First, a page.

One of the more common complaints I hear about trying to use the phone is that it’s slow. These people don’t necessarily mean processor speed, or refresh speed, or anything related to hardware specs per se, for the most part. I think a lot of people feel that the modern cell phone is useful but slow because the workflow is tedious.

Let’s take the example of editing a Word Document hosted on your computer but saved through Dropbox. Without having to do anything special, it is synced to your local computer. Let’s walk through the two workflows of editing a Word Document. Computer first – and let’s use Windows 10 as an example:

  • Mouse over to your Windows Icon start menu button.
  • Click “File Explorer”
  • Click “Dropbox” and find the file in question
  • Double click the file.
  • Edit the file
  • Save or Save-As if you want to save a new version for revision control instead.

On smart phones, it’s a bit more annoying:

  • Click on the Dropbox icon to launch Dropbox and wait a moment.
  • Find the file.
  • Tap the file and wait for it to download, unless you’ve already selected it to be stored locally.
  • Click the button to edit it.
  • Select Word to open it (there’s no option to remember)
  • Wait for Word to download the file (despite the fact that it might be local to Dropbox) and open the document inside of Word
  • Technically you can edit directly at this point, but Word encourages you to select the button to put it into mobile friendly mode – and they should, because it’s a much easier mode to edit in. The problem being that is another step, and it lacks pagination and pagecount information which can be useful. It’s also got quirks where the cursor goes below the navigation bar at the bottom in landscape mode.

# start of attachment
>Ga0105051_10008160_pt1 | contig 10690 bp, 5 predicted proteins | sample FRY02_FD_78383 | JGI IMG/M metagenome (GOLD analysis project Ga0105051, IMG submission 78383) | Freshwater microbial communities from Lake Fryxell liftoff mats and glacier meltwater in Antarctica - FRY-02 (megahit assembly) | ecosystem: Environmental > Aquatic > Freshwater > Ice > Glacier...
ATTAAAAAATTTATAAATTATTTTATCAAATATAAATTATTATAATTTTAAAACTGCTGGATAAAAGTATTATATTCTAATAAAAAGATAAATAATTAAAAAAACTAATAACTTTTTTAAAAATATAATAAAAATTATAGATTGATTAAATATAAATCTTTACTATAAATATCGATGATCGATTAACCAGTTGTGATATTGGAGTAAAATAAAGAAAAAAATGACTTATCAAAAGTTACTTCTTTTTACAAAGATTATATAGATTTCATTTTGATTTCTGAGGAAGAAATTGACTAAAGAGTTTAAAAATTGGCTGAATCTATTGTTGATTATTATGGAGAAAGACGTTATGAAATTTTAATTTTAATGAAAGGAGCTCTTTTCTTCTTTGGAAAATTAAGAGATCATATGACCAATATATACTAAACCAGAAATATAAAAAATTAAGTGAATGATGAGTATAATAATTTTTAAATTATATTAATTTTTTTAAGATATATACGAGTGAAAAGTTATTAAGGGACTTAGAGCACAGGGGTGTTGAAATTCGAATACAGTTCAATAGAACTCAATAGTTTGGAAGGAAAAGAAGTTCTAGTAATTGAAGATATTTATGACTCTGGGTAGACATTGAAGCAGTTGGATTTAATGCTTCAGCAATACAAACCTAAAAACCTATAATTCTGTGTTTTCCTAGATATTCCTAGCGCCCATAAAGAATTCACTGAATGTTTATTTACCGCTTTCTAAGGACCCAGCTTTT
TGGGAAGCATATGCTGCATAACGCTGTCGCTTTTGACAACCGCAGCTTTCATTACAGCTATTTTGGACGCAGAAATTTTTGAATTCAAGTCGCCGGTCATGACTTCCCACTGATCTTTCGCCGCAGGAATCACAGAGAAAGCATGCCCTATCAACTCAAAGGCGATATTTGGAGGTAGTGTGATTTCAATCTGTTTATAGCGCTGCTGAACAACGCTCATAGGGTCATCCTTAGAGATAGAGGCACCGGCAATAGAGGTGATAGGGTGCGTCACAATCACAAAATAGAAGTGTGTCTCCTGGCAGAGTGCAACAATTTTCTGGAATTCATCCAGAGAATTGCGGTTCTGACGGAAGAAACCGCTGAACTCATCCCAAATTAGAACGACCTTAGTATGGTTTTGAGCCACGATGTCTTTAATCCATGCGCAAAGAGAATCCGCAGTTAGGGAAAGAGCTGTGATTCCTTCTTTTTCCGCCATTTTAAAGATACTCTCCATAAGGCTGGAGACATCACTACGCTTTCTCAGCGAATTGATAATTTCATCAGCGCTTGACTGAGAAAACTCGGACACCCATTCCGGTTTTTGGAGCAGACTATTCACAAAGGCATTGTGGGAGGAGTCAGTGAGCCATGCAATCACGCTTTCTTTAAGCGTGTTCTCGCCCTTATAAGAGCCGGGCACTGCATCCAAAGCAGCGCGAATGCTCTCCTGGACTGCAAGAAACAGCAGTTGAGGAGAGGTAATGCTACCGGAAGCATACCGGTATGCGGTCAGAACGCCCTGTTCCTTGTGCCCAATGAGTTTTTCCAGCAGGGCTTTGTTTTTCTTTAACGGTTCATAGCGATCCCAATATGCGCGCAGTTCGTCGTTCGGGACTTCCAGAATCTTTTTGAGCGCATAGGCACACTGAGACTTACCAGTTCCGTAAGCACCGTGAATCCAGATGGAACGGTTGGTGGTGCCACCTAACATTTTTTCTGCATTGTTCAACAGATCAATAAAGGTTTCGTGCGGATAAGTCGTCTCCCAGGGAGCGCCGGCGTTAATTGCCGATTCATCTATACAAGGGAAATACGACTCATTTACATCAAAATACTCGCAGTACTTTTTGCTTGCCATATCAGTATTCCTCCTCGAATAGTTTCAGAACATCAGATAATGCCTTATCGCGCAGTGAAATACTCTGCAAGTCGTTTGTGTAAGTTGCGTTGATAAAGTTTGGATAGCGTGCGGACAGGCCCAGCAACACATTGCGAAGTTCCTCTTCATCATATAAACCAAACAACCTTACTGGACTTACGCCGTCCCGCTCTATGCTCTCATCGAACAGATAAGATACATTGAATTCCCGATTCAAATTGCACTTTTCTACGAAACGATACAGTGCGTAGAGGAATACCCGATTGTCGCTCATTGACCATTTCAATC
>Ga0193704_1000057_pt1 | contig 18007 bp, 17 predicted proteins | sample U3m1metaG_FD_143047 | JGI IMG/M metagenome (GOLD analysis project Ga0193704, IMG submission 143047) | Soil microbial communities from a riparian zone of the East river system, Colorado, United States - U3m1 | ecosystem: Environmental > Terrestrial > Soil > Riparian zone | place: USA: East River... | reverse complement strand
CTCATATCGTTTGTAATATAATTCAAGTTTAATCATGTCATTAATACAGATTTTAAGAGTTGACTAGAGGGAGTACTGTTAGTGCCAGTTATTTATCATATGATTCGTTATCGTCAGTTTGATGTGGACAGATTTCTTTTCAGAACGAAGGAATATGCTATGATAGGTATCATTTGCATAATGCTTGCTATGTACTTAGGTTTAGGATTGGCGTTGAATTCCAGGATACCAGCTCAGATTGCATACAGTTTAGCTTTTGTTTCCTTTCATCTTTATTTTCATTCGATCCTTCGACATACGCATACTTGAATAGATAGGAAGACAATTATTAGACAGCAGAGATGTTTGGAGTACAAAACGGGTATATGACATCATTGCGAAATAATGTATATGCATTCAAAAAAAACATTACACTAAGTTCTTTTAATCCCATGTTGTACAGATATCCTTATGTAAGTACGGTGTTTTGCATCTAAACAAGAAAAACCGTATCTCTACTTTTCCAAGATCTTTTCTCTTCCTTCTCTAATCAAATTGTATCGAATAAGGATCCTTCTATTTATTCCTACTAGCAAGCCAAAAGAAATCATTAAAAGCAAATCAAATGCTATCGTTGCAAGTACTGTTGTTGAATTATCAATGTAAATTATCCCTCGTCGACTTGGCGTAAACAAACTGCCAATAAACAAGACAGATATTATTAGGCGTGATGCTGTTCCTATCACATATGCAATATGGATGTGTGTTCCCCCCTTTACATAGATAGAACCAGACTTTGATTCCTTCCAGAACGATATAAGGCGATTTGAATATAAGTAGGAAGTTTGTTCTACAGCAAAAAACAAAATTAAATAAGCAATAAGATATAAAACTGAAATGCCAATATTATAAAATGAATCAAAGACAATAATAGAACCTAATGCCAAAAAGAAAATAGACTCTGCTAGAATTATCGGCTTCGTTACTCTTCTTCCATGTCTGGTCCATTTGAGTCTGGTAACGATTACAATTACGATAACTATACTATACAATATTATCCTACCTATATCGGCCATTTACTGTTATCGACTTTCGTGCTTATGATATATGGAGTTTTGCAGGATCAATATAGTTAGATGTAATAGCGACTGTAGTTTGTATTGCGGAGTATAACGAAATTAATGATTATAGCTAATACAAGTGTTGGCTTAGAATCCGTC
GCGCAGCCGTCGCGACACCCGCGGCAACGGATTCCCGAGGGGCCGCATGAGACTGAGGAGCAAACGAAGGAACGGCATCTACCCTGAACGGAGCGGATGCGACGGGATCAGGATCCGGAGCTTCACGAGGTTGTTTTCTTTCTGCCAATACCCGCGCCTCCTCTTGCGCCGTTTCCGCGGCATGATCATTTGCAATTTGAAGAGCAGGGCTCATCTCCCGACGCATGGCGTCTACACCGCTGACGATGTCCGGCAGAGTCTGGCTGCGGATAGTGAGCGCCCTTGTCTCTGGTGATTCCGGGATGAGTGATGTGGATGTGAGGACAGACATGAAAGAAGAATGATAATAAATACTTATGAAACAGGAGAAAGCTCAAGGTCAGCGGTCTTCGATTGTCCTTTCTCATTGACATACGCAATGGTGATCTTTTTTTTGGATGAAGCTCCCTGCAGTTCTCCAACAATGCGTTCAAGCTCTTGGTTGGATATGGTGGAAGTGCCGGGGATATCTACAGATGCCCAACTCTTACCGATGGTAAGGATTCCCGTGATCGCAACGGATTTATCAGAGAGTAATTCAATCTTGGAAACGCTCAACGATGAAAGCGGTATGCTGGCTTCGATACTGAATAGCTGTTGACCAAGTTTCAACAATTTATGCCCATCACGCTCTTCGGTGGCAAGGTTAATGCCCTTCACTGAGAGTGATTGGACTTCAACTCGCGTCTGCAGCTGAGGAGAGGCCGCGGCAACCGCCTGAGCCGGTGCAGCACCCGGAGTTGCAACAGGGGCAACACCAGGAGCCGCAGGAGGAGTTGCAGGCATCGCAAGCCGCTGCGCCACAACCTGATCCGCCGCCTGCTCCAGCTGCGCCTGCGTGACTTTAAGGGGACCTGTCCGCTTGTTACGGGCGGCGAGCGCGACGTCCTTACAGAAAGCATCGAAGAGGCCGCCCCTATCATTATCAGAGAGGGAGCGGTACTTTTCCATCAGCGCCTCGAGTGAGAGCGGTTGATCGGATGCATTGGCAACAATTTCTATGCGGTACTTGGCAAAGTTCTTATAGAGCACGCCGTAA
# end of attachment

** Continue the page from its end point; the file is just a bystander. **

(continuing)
• At this point you don’t have many options, because auto-save is enabled. Normally I’d say this is a great thing, but if you need to do revision control you don’t really have an option to “save-as”. You’re going to be saving over the original document, unless you took an initial step to make a copy.

I fully realize there are ways around some of this, but ironically, this is one of the best flows that I’ve found. The Dropbox/Word integration workflow is straightforward, the functionality is largely there, and despite the form factor, you can do what you want. I’d even say the functionality nearly mirrors the laptop/desktop environment. But the differences in workflow are substantially different even in this relatively good use case. It’s worthy of noting that most workflows are not nearly this nice either, which I’ll talk about in depth later.

As smartphone app developers think through the design, they should do their best to force the fewest clicks possible, and make the design as intuitive and easy to control as possible, because anything other than that is a time-waster and discourages use. If people aren’t going to use the app, the developers have wasted a lot of time building it – they might as well do it correctly, right?

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Robert Hansen

Robert is an executive with a smart phone. Trying to tackle the big meaty problem of mobility, in the modern world where content and creativity are requirements of a job well done.